A horse that trots up lame displays a patent defect.
A horse with OCD (osteochondritis dissecans) may not display any physical symptoms at the time of purchase but through activity may soon become lame. Such a defect is latent until it becomes patent.
The five stage pre-purchase veterinary examination is designed to address clinical defects (and to a lesser extent behavioural ones). It is important to recognise that generally only patent defects will be capable of being identified through the examination process.
Only with x-ray photographs or adoption of similar procedures will latent defects be revealed. Latent defects may still render the horse to be not of satisfactory quality and/or unfit for its intended purpose.
Satisfactory proof of clinical defects will normally require veterinary evidence. In the first instance a report/letter from a treating veterinary surgeon may be sufficient to establish the nature, if not origin, of the defect. What is equally important however is the need to establish whether the defect was in existence at the time of sale.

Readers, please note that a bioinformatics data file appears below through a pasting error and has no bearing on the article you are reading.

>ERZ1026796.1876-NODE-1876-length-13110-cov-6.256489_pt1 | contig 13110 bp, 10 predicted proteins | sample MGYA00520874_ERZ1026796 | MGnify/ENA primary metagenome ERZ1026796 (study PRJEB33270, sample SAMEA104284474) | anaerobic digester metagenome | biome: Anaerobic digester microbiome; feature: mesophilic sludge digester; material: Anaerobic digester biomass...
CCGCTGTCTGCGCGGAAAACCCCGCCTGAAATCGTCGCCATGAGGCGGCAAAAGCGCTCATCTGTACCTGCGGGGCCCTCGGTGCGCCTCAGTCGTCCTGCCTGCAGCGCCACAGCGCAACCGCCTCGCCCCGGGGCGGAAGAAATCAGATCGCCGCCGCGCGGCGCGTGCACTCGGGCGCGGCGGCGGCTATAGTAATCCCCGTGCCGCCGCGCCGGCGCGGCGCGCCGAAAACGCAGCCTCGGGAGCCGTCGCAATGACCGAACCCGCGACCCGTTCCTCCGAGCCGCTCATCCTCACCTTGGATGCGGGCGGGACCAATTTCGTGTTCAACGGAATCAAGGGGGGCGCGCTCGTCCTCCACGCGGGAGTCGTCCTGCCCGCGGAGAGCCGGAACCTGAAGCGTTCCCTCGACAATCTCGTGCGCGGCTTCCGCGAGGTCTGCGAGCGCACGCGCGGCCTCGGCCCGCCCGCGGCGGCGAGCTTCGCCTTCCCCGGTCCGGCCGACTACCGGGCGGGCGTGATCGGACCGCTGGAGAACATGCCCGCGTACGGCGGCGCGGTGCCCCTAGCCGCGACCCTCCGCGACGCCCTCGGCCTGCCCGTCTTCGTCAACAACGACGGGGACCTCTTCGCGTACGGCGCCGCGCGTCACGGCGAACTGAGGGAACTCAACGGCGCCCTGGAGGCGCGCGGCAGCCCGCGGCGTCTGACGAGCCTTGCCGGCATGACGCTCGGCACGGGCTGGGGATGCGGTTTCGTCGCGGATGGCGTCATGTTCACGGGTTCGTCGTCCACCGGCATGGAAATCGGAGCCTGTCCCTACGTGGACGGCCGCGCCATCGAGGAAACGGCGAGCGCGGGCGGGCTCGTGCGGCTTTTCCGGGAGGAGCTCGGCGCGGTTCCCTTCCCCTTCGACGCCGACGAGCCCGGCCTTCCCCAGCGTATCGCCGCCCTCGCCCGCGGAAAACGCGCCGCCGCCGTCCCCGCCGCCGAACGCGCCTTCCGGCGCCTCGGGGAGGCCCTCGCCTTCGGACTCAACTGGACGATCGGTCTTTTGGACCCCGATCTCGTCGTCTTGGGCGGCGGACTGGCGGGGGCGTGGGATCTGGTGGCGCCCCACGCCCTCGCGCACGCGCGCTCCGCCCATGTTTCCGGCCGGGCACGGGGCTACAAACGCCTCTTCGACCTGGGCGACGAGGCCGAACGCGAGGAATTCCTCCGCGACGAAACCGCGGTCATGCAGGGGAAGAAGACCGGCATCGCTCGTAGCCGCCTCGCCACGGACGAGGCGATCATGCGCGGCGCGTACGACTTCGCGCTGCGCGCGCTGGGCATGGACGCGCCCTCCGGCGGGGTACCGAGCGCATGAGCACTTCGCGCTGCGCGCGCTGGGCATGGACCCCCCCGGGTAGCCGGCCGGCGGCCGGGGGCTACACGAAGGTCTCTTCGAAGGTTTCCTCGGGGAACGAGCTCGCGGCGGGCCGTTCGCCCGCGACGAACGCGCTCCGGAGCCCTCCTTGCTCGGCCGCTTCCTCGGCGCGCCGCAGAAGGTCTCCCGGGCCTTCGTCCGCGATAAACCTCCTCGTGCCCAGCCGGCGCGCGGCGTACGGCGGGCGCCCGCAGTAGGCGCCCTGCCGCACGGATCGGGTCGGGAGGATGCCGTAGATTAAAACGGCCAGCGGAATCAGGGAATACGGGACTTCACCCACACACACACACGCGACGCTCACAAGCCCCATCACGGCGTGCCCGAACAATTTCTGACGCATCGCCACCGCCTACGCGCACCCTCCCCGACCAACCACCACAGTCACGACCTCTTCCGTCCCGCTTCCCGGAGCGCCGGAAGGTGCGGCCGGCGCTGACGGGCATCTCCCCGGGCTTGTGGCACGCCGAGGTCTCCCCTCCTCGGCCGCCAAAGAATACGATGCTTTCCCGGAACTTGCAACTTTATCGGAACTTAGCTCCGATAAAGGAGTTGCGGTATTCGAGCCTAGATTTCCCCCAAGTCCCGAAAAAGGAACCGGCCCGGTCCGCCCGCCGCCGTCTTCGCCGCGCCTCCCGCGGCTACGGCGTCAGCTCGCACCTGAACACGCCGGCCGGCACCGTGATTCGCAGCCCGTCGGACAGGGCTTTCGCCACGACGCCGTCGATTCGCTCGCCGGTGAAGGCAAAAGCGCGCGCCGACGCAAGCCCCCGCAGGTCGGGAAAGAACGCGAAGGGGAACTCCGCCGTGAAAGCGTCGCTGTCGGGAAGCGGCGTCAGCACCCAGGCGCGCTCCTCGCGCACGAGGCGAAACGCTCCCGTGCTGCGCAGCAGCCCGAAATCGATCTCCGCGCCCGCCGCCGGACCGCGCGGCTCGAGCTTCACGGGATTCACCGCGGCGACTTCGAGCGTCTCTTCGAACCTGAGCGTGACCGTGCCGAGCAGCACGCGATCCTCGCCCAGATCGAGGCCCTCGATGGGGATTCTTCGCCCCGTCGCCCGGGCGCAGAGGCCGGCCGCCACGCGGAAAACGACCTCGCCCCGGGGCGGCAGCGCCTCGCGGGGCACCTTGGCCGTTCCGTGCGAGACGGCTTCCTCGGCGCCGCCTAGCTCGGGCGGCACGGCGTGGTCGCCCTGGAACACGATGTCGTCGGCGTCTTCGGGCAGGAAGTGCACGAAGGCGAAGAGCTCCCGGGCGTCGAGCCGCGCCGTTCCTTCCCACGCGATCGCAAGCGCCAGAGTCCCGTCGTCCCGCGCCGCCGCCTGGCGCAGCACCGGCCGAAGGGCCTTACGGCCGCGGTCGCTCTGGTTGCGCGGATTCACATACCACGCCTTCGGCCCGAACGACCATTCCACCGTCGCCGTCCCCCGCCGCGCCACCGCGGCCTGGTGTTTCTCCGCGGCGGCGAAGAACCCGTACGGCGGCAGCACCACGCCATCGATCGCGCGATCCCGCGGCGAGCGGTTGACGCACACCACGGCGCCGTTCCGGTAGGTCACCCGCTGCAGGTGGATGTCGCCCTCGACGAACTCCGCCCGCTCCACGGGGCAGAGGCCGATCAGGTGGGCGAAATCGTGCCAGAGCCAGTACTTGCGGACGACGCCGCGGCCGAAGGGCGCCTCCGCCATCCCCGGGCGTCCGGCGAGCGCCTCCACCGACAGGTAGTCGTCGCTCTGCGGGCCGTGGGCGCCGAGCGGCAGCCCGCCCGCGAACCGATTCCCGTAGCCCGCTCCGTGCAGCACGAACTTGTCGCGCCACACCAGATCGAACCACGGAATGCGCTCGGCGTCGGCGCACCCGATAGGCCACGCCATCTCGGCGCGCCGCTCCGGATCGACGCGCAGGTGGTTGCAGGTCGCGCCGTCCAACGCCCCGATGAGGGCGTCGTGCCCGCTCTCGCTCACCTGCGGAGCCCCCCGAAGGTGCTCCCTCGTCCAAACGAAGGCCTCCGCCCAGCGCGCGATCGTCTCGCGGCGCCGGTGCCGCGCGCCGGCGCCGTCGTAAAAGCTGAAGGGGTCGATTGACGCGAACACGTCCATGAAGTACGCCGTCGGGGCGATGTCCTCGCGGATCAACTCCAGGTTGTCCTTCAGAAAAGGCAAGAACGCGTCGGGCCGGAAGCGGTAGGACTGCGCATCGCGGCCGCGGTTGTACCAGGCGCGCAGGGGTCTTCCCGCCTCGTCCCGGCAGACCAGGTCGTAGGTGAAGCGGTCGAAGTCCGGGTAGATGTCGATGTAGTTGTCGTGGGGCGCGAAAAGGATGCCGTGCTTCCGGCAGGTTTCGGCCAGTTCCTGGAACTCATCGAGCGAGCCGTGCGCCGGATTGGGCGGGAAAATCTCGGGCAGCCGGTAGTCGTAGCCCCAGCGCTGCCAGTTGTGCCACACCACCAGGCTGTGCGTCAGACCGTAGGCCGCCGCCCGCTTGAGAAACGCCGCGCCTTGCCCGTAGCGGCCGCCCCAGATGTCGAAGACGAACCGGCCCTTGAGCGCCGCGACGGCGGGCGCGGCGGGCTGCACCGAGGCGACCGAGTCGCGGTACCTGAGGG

Increasingly veterinary surgeons specialise in specific areas of veterinary medicine and there are many very capable and experienced “equine” vets. Such a veterinary surgeon should be consulted promptly when a clinical defect is suspected. The veterinary surgeon’s input and particularly any letter/initial report provided may be sufficient to resolve any dispute with the vendor. However, not every good horse vet is necessarily a good “expert” witness if the dispute should escalate to the point of litigation. In that event, careful consideration should be given to the appointment of an appropriate expert for evidential purposes.
Behavioural problems can have many origins including a manifestation of a clinical defect. Such problems may not necessarily constitute a “defect” for claim purposes.
Horses are simply animals and a change of environment, feed regime and different relationship with the rider/owner can all greatly influence the horse’s behaviour particularly in the period immediately following purchase.
It follows that careful consideration should be given to possible origins for any marked change in behaviour including enquiries made of the vendor and potentially veterinary examination. Where possible, enquiries should be made with the previous owners of the horse, and/or others who may be familiar with it, to establish whether the animal has previously displayed similar behavioural traits.